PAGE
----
The World

ChatGPT is amazing, yes, but it’s also a bit too human 🤷🏻‍♂️

ChatGPT is software that is designed to chat with you like a really smart person. It can make up a story, convert it to a Shakespearean poem, and then solve a math problem all automatically and all within seconds. 🤯

The Daily covered it nicely on the episode Did Artificial Intelligence Just Get Too Smart?

ChatGPT is pretty incredible, especially for students trying to fake a term paper. But the ChatGPT blog itself calls out some interesting and very human-like limitations. In particular, it’s sort of a bore and a blowhard. 😆

  • It has a tendency to respond with “plausible-sounding but incorrect or nonsensical answers”
  • It is “often excessively verbose” and “overuses certain phrases”
  • It often fails to “ask clarifying questions when the user provided an ambiguous query”, opting instead to “guess what the user intended”
  • And my favorite, “it will sometimes respond to harmful instructions or exhibit biased behavior.”

So it is overconfident and under-reliable, repetitive, a bit of a motormouth, makes assumptions, is biased, and sometimes lacks moral backbone. Does this sound like anyone you know? 😆

Still, this software an amazing accomplishment. Kudos to the team for being open about its limitations and good luck making it better (and hopefully not evil 🤷🏻‍♂️).


“Every noble work is at first impossible.”

Pretty much any interesting/useful/beautiful human achievement you can think of was at first impossible. Mass-printing books? You’re crazy. Sailing ships across the oceans? No way. Putting a man on the surface of the freaking moon? That one still gets me.

While John F. Kennedy gets my award for the best speech about doing the impossible (and within the decade no less!), the Scotsman Thomas Carlyle had summed this idea up nicely a hundred years before.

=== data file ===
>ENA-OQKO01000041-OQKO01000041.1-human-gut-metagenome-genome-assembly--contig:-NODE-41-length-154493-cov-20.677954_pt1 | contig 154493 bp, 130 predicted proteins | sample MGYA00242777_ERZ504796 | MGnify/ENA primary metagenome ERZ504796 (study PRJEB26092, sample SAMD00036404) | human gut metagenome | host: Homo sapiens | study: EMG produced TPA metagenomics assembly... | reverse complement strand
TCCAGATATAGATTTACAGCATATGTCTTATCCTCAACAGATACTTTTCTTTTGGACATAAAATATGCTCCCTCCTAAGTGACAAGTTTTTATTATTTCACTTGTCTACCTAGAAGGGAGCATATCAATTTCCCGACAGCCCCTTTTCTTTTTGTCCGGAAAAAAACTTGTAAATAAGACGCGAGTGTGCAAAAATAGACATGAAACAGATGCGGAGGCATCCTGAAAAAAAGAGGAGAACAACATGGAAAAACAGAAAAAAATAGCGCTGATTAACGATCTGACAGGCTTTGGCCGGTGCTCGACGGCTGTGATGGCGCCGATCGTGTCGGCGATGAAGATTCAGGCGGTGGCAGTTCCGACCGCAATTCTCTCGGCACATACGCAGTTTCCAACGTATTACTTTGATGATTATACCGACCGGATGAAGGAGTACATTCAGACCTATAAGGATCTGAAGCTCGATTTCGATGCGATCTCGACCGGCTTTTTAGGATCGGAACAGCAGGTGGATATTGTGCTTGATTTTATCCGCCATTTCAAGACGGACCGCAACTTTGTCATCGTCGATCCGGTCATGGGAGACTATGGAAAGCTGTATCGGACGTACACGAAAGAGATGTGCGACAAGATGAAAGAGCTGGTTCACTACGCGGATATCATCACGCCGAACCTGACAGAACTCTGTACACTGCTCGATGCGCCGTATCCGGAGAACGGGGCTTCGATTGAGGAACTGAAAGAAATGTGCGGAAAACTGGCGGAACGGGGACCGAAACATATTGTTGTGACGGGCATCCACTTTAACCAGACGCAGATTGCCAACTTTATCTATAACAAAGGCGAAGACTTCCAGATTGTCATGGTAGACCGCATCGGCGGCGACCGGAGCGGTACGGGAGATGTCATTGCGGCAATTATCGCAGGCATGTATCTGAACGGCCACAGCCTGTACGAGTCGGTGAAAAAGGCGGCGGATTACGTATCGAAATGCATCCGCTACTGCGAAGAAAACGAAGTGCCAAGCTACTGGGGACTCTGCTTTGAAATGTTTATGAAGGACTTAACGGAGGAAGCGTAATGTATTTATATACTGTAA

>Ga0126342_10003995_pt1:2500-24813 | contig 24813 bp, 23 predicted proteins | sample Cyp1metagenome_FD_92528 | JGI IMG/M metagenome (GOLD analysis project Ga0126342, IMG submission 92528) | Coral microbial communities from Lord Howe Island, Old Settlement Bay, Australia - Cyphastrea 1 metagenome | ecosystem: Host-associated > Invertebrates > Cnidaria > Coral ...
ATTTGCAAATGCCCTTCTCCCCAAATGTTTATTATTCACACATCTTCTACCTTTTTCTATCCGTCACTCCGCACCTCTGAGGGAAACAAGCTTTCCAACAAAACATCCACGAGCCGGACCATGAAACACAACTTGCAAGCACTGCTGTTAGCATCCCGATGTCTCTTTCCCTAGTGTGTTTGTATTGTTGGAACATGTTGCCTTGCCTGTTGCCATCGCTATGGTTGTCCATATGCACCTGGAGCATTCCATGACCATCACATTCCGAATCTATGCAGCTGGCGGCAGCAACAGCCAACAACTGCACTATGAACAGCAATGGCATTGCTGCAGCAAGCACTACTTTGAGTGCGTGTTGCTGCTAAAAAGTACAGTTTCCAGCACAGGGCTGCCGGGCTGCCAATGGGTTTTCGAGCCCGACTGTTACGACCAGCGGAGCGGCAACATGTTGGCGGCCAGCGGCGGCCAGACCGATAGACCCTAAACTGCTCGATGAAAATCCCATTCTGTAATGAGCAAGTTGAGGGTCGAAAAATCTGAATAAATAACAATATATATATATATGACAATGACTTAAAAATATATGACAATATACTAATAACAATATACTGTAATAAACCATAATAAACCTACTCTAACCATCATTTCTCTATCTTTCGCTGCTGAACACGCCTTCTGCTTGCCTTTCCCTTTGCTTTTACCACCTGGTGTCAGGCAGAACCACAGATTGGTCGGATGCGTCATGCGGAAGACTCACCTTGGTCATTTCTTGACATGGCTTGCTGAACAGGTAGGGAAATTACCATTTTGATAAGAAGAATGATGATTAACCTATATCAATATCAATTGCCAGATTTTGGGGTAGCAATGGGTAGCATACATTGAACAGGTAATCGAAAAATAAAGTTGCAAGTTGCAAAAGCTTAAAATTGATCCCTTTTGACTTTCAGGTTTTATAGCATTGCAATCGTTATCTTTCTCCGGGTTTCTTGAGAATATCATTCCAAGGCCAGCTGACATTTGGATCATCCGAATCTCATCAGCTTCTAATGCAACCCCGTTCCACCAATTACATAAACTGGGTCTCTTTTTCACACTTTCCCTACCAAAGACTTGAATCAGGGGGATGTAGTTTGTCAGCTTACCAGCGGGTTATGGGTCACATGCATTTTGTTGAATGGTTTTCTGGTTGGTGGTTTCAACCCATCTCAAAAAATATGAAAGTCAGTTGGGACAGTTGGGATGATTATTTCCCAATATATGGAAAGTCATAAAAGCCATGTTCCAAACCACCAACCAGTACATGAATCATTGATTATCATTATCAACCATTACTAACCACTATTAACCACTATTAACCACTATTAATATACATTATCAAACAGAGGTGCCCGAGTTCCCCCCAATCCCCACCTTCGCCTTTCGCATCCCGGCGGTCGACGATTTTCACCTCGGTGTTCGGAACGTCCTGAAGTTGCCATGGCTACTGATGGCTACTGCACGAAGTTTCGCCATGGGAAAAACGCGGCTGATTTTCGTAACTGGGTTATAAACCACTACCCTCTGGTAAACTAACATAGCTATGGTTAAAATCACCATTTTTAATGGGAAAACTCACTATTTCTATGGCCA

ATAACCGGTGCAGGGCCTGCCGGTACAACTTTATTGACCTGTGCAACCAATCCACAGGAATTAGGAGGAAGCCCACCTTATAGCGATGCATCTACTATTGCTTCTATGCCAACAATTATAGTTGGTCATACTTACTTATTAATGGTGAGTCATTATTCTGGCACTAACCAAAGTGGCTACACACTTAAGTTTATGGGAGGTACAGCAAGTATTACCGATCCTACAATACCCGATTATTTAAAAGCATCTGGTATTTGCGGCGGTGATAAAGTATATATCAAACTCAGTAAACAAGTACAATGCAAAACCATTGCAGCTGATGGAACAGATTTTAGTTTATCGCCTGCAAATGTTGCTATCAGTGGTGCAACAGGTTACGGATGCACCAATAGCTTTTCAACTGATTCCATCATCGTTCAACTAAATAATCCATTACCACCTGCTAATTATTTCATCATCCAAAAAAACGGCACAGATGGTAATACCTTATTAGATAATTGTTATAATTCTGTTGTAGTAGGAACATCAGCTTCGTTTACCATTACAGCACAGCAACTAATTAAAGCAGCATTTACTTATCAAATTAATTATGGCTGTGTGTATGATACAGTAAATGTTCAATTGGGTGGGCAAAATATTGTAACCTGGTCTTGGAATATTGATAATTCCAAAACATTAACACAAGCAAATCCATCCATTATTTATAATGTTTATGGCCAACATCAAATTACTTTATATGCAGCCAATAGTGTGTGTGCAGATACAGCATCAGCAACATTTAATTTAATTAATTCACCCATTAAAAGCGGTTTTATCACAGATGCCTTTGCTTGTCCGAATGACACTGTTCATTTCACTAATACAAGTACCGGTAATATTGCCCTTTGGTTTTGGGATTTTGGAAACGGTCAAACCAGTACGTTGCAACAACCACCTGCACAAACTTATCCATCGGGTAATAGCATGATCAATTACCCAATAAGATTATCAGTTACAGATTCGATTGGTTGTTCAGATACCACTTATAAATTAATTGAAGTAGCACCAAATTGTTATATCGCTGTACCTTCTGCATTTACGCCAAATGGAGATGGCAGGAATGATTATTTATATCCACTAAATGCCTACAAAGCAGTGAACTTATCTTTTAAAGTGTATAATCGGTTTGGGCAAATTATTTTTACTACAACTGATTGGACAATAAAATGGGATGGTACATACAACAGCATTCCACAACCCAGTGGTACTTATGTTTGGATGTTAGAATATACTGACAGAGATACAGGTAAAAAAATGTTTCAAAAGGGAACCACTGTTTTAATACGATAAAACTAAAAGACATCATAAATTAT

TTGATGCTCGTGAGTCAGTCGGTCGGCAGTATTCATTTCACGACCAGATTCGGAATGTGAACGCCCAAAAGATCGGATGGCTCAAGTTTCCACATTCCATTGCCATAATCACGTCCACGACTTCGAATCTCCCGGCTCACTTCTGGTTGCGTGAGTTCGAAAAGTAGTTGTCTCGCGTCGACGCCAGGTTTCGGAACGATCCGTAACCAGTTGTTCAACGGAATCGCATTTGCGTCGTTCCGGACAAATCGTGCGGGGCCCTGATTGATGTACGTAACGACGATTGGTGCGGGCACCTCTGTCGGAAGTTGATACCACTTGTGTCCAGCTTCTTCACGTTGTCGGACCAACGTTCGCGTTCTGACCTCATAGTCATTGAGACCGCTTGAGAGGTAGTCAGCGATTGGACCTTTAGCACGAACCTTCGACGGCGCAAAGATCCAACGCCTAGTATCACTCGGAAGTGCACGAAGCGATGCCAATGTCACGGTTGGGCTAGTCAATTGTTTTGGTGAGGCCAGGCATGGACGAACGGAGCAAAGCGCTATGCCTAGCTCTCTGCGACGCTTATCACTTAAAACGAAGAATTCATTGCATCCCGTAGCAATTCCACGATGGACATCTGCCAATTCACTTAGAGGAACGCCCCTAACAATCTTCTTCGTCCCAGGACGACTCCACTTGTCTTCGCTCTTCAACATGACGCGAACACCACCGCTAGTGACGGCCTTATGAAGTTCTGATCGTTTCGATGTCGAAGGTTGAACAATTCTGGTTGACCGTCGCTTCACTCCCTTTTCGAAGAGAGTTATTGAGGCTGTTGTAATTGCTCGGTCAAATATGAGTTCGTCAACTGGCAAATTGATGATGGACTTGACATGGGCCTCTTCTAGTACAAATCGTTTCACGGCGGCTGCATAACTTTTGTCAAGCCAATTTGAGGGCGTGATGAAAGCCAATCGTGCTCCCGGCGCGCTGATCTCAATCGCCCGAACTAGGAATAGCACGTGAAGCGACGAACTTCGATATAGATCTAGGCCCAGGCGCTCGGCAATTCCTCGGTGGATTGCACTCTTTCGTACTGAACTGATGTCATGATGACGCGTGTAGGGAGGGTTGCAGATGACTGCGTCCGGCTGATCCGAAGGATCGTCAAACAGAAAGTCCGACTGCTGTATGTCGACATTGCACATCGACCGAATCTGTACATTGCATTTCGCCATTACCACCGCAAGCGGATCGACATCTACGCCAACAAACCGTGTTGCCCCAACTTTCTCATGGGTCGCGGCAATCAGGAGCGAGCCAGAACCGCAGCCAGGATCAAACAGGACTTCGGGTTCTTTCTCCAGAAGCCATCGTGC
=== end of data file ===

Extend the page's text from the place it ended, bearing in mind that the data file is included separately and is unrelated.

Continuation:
Every noble work is at first impossible.

Thomas Carlyle

This quote is so clear and to-the-point: it is perfect from a writing perspective.

But can you picture JFK getting up on stage at Rice University in 1962, saying, “Every noble work is at first impossible… let’s go to the moon.” and then just leaving? 😆 I guess politics requires a little more bombast.

Thomas Carlyle, looking a lot like The Most Interesting Man in the World.
creativity · entertainment

Missed Fortune 🗻

What does it take to pull you into a new podcast? Or a book? Or really anything?

With so many great podcasts out there and already not enough time for them all, the bar can be pretty high for anything new. But the first few lines of the Missed Fortune podcast pulled me in right away.

Did you ever find yourself in one of those situations where if it goes well, there’s a huge reward? But if it goes bad, you look just unforgivably stupid? Like what were you possibly thinking?

I’m in a car with some guys I don’t know on the way to somewhere we’re not supposed to be. And this is one of those situations.

They go on to explain that this is the story of a real-life treasure hunt in the Rocky Mountains with the only clues being a short poem.

I’m already hooked. 😲 Well played, new podcast.


J.K. Rowling’s storyboard – writing as engineering

Below is a snapshot — literally — of one of J.K. Rowling’s storyboards.

Firs of all, it looks cool!

But more importantly, it illustrates an interesting point. No matter how natural and effortless a Harry Potter book is to read, clearly writing it is a pretty analytical process. Starting with a big vision, drilling down into the details, and finally “shipping” the end result seems similar to making software.

I’m organizing and planning my own book using software engineering tools and processes, all the way down to version control and text formatting. What can I say, as a software engineer, this is my comfort zone. Having a good process gives me the freedom and security to be creative, try ideas without risk, and literally commit when I’m done. 🤷🏻‍♂️

And like a great app, I hope the end result will impact you but appear effortless. Stay tuned to see how that goes. 🤓 #goals